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Don’t watch the video of two journalists being gunned down in Virginia

Gun violence doesn’t exist for your infotainment.

They were just doing their jobs.

While live on TV for a morning segment, Alison Parker and Adam Ward, a broadcast reporter and a videographer at a Virginia news station, were both allegedly shot by a former employee of the station, Vester Lee Flanagan II. During their final moments, thousands of viewers and the station’s staff—including Ward’s fiance in the control room—watched in horror as screams and gunshots rang out, with the camera dropping to the ground. The two young journalists, both regarded as hard workers with bright futures, were killed in cold blood.

Yet early reports of the shooting from most networks followed a familiar pattern, one on display when deadly gun and police violence claimed lives on videotape. They played the disturbing footage for viewers across the United States and around the world, likely predicated on the notion that audiences have the right to see what happened firsthand. One major broadcaster in particular, namely CNN, even noted during breaking news reports that they would only play the video once per hour.

If we need to see other people get gunned down on TV or on the Internet to be moved toward empathy, there’s something terribly wrong with our current state of affairs. One need not watch a videotaped execution to know that gun violence is an extreme problem in America. And the deaths of journalists, unarmed black people, and others cannot and should not be fodder for our infotainment.

Although networks like CNN eventually backpedaled and opted against playing the video of the Virginia shooting, the damage had already been done. Even worse, the reported shooter—who was a TV journalist—livetweeted his murderous act, releasing video from his Facebook, Twitter and other social media accounts. Within the first hour of the shooter’s videos appearing online, both companies suspended his accounts, ensuring their online communities wouldn’t be traumatized by witnessing graphic images of death.

We should be concerned that there’s still enough widespread, perverse interest in reproducing images of gun deaths, but not enough attention on preempting those deaths in the first place.

However, the same cannot be said for when the deaths of Eric Garner, Walter Scott, and a number of other unarmed black people were caught on videotape and released online. Instead, news outlets ran with it for the days, weeks, and months that followed—both on TV and on the Internet. Each of those black victims had their own lives ahead of them, families and friends who cared, and a community of people already burdened with a steady stream of news about racialized police brutality and killings. 

But those videos played on for the ostensible purpose of shocking some apathetic audiences into empathizing with black people and paying attention to the important messages from Black Lives Matter activists. However, in the wake of the Virginia shooting, the feelings of journalists and their families outweighed the go-to argument about the “public’s right” to see what happened—and the video was pulled.

Although some would say the decisions—as they pertained to unarmed black people—were influential in gaining traction on the issue, it wasn’t enough to stop the deadly trend from persisting. For example, at least six black women were found dead in police custody in July alone, including Sandra Bland, whose fateful arrest was caught on both a police dashcam and bystander videotape. There were many other unarmed black people who preceded her in death, at the hands of police officers and vigilantes, a news story that steadily gained traction following the murder of Trayvon Martin in 2012.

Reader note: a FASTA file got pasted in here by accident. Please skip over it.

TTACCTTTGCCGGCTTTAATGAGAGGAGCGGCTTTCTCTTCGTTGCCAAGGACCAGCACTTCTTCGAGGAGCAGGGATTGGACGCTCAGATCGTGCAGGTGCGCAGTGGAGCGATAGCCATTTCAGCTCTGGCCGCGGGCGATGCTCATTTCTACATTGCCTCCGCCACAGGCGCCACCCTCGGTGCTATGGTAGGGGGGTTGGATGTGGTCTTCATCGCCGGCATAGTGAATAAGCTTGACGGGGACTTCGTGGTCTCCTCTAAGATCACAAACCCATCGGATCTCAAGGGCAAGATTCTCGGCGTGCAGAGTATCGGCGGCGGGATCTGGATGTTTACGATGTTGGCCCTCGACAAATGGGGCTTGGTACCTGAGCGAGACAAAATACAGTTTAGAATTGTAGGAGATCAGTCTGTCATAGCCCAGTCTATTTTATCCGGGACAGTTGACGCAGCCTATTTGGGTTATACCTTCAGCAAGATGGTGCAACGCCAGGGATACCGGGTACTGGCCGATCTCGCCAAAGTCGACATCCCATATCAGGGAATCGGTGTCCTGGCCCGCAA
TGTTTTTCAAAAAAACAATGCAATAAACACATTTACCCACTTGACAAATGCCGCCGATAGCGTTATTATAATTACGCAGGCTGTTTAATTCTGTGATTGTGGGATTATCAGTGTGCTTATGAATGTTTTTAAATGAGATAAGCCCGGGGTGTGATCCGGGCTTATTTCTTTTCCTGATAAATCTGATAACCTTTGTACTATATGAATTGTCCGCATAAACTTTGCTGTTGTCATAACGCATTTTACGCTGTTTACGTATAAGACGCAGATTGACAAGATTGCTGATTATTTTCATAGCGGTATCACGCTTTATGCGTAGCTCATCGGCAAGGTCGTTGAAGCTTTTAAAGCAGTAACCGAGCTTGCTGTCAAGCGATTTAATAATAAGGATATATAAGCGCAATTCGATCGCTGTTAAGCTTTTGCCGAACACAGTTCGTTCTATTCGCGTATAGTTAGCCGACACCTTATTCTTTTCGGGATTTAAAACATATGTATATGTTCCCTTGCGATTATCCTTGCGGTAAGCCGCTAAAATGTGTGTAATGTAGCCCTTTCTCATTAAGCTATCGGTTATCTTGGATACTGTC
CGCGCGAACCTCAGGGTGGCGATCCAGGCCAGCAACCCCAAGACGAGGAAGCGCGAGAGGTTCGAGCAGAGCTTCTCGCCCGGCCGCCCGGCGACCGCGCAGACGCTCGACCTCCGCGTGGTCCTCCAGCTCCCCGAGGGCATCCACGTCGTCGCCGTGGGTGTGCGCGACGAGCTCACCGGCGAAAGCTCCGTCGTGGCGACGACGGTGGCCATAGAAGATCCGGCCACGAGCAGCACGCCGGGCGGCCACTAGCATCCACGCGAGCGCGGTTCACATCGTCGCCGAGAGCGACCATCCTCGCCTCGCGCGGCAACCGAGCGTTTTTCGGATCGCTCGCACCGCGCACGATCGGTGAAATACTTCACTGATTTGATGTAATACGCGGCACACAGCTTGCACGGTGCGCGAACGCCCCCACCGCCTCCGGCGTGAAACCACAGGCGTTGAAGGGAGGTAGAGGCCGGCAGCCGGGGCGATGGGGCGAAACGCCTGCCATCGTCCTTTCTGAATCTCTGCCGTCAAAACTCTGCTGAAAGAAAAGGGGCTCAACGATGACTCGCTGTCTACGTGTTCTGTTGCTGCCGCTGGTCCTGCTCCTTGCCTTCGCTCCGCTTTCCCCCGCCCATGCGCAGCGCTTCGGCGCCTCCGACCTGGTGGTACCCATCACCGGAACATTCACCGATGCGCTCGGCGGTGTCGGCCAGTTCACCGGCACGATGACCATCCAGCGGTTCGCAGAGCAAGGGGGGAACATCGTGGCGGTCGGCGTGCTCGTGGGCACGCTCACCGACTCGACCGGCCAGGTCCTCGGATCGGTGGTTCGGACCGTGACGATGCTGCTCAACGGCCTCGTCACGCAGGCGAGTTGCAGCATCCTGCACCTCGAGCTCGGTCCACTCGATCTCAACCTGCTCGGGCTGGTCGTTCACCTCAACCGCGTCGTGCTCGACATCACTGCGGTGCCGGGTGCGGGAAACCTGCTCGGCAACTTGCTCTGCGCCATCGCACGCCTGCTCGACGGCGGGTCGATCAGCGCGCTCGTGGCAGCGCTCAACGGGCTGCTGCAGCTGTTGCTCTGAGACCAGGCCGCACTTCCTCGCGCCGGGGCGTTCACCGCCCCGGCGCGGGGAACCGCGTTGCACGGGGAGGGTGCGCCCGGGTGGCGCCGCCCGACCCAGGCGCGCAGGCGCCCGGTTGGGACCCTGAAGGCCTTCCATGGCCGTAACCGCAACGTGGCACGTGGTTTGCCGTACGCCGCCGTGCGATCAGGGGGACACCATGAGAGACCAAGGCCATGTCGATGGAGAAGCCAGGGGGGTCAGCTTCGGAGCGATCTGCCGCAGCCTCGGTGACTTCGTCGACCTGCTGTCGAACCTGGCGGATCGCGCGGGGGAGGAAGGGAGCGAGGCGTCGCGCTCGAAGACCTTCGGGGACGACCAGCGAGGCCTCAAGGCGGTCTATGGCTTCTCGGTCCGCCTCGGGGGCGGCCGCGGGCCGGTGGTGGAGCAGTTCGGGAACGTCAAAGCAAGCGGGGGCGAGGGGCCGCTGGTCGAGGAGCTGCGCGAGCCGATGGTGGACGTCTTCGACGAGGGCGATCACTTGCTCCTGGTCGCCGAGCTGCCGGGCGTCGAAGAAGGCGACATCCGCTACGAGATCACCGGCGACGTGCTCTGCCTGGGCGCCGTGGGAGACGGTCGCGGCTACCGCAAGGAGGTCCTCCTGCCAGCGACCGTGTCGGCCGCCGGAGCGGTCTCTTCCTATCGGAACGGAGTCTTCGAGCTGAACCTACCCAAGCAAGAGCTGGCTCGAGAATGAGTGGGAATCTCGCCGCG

However, here we are, three years later, and there’s been precious little done to fix issues of systemic racism and state-sanctioned violence that targets black people.

Indeed, the deaths from the Virginia shooting and the images of black death we’ve become accustomed to seeing stem from distinct circumstances—but they also share a common denominator of unchecked gun violence in America. Even before this shooting, many others preceded it—such as the Charleston attack by a white supremacist, the Sandy Hook Elementary School shootings, and even as far back as the shooting deaths at Virginia Tech, Northern Illinois University, and Columbine High School. Even as victims families grieved publicly, and as images of people running for their lives circulated all over the news, nothing substantial was done to help prevent these tragedies from happening again.

The fact that gun violence claimed yet two more lives (that we know of) should be enough to move us to action. 

So it can’t necessarily be said that seeing the video of the Virginia shooting will be the one tragedy that prompts American politicians to seriously clamp down on gun regulation to get things done. We don’t need to see the shootings to know they happened; the fact that gun violence claimed yet two more lives (that we know of) should be enough to move us to action. 

Rather, we should be concerned that there’s still enough widespread, perverse interest in reproducing images of violent deaths, but not enough attention on preempting those deaths in the first place.

Derrick Clifton is the deputy opinion editor for the Daily Dot and a New York-based journalist and speaker, primarily covering issues of identity, culture, and social justice.

Photo via Darren Birgenheier/Flickr (CC BY 2.0)

Derrick Clifton

Derrick Clifton

Derrick Clifton is an identity and culture reporter and columnist. His work has appeared on NBC News, the Guardian, Vox, the Root, Quartz, MSNBC, HLN, and Mic. He is the communications manager for ProPublica Illinois.